Statement by the Press Centre of the Kyivan Patriarchate
1. The Ukrainian Orthodox Church of the Kyivan Patriarchate has always supported and encouraged inter-confessional and inter-church dialogue. A current example of this is the Ukrainian National Council of Churches and Religious Organizations (VRTsRO). For twenty years its eighteen members have cooperated effectively—including the Orthodox Churches of the Kyivan and Moscow patriarchates, the Ukrainian Greek Catholic and Roman Catholic Churches, and protestant churches and communities (Baptists, Pentecostals, Seventh-Day Adventists, Evangelicals, Lutherans and Calvinists), as well as the Armenian Apostolic Church, Jewish community alliances, and Muslim spiritual centres. Together, these religious organizations encompass over four-fifths of all the religious communities in Ukraine.
The activities of this Council were known to the late Pope John Paul II, who met with it during his visit to Ukraine in June 2001, and also Pope Francis’ personal representative, Cardinal Christoph Schonborn, during his visit as Archbishop of Vienna in December 2014.
The VRTsRO is an example of not merely declarative, on paper, but genuine fruitful interaction between various Churches and various religions, manifested in concrete matters. This interaction takes place both internally in our country and at an international level. In our opinion, it is this kind of “practical ecumenism” that is especially lacking in our times in Europe and in the world. While remaining distinct, we are able to find consensus positions on questions of relations with the state and the public, of defending traditional moral values, and we provide joint responses to current challenges.
2. The Kyivan Patriarchate rejoices that the ideas about changing the focus in the ecumenical movement expressed by Patriarch Filaret in his presentation to Pope John Paul II in 2001 are today being implemented in the common steps being taken by the Catholic Church and the Moscow Patriarchate.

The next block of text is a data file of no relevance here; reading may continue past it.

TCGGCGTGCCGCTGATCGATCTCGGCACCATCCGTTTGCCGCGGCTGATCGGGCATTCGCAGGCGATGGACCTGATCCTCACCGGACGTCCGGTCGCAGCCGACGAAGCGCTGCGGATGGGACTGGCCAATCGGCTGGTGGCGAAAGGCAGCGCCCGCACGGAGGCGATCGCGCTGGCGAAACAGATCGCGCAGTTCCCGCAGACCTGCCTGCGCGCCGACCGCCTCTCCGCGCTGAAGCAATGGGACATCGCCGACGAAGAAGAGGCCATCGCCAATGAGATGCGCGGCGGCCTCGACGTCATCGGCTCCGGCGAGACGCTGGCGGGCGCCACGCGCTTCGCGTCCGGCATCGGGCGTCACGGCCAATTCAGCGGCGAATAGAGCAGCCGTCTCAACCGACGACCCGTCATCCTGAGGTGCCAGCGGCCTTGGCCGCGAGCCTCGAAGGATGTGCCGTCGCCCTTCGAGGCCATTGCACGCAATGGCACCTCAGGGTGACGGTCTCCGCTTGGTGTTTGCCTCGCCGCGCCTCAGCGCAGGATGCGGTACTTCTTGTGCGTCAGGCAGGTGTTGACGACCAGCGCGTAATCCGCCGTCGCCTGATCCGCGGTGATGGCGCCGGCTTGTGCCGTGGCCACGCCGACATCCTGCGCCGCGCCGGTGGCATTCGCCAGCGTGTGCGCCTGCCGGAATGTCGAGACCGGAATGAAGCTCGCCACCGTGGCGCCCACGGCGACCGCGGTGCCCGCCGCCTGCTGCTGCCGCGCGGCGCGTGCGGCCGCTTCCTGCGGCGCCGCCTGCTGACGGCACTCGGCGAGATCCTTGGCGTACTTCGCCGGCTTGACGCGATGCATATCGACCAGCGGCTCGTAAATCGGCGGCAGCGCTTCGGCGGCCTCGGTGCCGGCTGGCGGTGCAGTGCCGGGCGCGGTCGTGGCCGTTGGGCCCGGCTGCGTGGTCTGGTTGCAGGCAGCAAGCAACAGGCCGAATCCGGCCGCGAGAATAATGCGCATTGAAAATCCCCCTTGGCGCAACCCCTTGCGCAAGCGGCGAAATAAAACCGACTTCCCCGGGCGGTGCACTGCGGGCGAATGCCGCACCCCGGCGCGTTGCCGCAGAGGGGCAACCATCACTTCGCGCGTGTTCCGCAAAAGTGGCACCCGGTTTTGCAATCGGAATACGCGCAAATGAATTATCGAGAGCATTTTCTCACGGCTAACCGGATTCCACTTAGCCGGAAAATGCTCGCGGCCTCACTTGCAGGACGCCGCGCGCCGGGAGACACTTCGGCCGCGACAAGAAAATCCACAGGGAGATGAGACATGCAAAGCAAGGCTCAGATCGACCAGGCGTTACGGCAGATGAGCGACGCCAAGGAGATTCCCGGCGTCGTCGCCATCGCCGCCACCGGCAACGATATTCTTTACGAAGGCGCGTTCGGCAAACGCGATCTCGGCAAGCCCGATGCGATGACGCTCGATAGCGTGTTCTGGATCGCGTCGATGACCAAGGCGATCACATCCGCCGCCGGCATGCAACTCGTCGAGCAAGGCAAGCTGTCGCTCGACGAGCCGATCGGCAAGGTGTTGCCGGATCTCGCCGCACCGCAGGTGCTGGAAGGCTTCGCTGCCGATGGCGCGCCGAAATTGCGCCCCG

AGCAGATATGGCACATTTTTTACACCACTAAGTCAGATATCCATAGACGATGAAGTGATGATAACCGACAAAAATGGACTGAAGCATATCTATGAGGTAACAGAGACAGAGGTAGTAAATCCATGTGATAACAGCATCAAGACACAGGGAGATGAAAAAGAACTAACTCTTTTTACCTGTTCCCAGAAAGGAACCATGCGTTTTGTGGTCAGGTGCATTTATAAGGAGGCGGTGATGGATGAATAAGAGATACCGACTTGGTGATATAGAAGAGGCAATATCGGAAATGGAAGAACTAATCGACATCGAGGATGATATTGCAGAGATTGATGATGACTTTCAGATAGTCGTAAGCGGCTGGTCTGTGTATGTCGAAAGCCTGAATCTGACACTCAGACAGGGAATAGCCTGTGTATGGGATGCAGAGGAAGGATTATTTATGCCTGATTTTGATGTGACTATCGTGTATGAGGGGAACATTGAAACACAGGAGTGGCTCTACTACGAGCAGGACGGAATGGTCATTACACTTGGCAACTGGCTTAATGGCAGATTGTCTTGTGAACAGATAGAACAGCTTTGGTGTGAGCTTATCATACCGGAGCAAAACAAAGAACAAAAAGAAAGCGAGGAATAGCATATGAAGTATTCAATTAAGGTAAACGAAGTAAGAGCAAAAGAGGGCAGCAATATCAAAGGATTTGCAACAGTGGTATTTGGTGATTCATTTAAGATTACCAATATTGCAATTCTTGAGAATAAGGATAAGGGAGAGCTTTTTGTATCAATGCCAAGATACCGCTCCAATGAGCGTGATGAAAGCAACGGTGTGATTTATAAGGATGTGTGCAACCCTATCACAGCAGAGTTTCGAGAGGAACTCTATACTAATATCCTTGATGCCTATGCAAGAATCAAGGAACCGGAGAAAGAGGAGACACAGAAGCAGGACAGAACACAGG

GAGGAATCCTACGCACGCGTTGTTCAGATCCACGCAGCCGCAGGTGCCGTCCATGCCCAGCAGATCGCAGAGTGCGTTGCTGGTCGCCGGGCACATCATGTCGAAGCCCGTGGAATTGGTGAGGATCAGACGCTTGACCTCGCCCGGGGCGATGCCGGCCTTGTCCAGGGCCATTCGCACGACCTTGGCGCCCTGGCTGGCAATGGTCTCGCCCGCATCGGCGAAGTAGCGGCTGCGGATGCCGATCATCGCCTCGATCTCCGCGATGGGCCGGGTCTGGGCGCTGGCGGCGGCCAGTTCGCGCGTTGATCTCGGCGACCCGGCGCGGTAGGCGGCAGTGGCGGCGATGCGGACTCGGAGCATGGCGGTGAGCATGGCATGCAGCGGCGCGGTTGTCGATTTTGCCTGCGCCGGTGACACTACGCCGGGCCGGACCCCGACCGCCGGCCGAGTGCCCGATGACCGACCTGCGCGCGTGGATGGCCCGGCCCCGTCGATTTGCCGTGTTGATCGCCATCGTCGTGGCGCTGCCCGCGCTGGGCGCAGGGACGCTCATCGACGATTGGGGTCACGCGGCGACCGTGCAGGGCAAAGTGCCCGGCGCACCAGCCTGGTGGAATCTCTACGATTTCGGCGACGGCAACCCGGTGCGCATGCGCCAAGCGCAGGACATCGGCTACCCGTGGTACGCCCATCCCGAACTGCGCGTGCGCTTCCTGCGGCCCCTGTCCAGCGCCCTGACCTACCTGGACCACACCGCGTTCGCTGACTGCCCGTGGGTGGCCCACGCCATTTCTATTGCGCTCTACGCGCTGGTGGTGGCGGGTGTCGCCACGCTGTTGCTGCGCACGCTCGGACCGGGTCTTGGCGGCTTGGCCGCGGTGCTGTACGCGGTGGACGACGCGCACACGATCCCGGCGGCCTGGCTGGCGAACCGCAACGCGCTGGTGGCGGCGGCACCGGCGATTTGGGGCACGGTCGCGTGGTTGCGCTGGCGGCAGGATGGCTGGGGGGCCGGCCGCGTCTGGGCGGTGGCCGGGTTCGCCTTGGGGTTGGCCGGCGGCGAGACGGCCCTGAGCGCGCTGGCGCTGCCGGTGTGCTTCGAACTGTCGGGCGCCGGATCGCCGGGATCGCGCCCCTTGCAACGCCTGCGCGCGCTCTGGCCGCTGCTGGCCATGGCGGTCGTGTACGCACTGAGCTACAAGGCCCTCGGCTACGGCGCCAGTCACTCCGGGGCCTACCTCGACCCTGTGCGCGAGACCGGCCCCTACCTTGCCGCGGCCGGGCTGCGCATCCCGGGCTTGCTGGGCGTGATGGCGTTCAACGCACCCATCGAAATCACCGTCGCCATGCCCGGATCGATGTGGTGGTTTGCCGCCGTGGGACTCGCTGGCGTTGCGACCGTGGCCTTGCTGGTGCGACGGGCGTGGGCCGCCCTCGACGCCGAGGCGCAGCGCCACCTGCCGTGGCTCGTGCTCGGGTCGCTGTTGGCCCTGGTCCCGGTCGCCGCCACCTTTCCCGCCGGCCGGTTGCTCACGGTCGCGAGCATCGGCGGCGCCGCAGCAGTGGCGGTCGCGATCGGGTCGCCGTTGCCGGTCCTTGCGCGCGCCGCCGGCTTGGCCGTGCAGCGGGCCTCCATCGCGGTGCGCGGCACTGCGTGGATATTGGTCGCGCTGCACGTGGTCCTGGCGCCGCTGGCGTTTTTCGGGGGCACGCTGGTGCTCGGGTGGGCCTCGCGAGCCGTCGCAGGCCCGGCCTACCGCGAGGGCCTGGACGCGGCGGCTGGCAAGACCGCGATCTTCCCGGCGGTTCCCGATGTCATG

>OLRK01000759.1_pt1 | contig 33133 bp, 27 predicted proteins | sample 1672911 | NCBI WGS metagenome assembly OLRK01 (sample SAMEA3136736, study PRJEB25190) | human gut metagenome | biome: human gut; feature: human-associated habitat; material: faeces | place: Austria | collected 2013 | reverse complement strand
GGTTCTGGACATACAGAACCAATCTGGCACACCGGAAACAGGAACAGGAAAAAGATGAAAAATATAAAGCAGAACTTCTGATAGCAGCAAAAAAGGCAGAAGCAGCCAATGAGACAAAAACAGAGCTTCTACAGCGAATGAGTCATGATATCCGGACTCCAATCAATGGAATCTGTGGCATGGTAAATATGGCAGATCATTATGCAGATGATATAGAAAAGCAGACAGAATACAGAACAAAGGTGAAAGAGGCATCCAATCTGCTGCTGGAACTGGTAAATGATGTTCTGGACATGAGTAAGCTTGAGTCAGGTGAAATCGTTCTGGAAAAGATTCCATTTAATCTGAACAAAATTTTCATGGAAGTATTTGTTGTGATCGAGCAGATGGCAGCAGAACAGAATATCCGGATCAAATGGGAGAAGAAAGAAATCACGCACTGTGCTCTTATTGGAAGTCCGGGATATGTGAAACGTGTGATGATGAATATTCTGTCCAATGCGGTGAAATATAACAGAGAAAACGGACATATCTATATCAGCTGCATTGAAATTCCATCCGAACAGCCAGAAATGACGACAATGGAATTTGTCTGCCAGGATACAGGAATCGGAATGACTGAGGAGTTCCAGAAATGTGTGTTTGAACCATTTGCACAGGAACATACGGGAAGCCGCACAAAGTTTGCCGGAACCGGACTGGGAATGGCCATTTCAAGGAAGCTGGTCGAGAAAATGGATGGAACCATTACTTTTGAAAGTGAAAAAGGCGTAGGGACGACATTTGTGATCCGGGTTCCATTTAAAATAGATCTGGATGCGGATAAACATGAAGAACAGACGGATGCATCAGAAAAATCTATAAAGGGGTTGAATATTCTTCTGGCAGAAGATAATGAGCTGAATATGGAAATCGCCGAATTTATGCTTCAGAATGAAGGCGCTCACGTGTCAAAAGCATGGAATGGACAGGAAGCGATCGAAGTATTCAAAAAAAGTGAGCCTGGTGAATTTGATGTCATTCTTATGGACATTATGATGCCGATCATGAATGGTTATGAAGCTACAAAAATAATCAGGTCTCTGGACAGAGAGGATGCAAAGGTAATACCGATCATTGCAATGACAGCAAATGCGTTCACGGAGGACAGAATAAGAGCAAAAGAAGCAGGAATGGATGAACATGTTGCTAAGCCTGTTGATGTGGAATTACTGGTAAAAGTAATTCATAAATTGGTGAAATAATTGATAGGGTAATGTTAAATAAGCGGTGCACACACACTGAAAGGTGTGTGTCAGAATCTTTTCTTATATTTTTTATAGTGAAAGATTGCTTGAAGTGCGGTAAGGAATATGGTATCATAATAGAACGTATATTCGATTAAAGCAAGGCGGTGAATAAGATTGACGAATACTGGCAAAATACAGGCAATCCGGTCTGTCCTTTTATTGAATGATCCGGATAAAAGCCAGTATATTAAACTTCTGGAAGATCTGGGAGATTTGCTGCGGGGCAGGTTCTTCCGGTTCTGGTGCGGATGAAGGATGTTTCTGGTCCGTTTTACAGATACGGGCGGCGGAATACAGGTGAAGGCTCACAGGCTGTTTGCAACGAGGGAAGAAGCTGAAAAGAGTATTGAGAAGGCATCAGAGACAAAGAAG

For decades, Patriarch Filaret was an active participant in many ecumenical measures of local and international significance. Based on his experience, he came to the conclusion that under current conditions, the focus in inter-Church relations must change from a seeking common understanding of the dogmas of the faith to common practical steps. The Orthodox, Catholics, and Protestants have differing positions on issues of dogma or Church. But this should not hinder them from already working jointly in areas where there is no disagreement: on protecting traditional morals and family values, in dialogue with the state and with the public, and on issues of mercy and charity.
3. Our Church shares the disappointment expressed by many concerning certain points of the joint Declaration of the heads of the Catholic Church and the Moscow Patriarchate, signed on 12 February 2016 in Havana—in particular, paragraphs 25, 26, and 27 of this document. We concur with the negative opinions that have been aired in this regard by hierarchs, priests, laypeople, and scholars of the Greek Catholic and Roman Catholic Churches, as well as secular observers and representatives of civil society in both Ukraine and abroad.
The abovementioned paragraphs of the Declaration are seized by a spirit from the worst examples of secular diplomacy, full of equivocal connotations, biased opinions, and groundless assertions. We are convinced that the topics in paragraphs 25–27 would better have been altogether left out of a document intending to declare the position of the Churches to the faithful and the world, rather than broached in such a form.
4. For the Kyivan Patriarchate, it is unacceptable to practice the kind of diplomacy where decisions about Ukraine and Ukrainian ecclesiastical and public affairs are adopted without representatives of Ukraine, ignoring their thoughts and positions. The Munich Pact of 1938 and its bitter legacy testify that issues concerning us cannot be resolved without our participation.
Unfortunately, paragraphs 25–27 of the Declaration presume to do so. An issue that concerns the Ukrainian Greek Catholic Church (par. 25) fails to take into account the thoughts and position of the Church in question. The assessment of the “conflict in Ukraine” (par. 26) completely ignores the main reasons for it—Russian armed, political, economic, and informational aggression against Ukraine, violation by Russia of international agreements and norms of international law, and occupation of Crimea and parts of the Donbas by the Russian Federation. The assessment of the situation in the Orthodox Church in Ukraine (par. 27) ignores the fact that canon violations by the Moscow Patriarchate are the reason it is divided.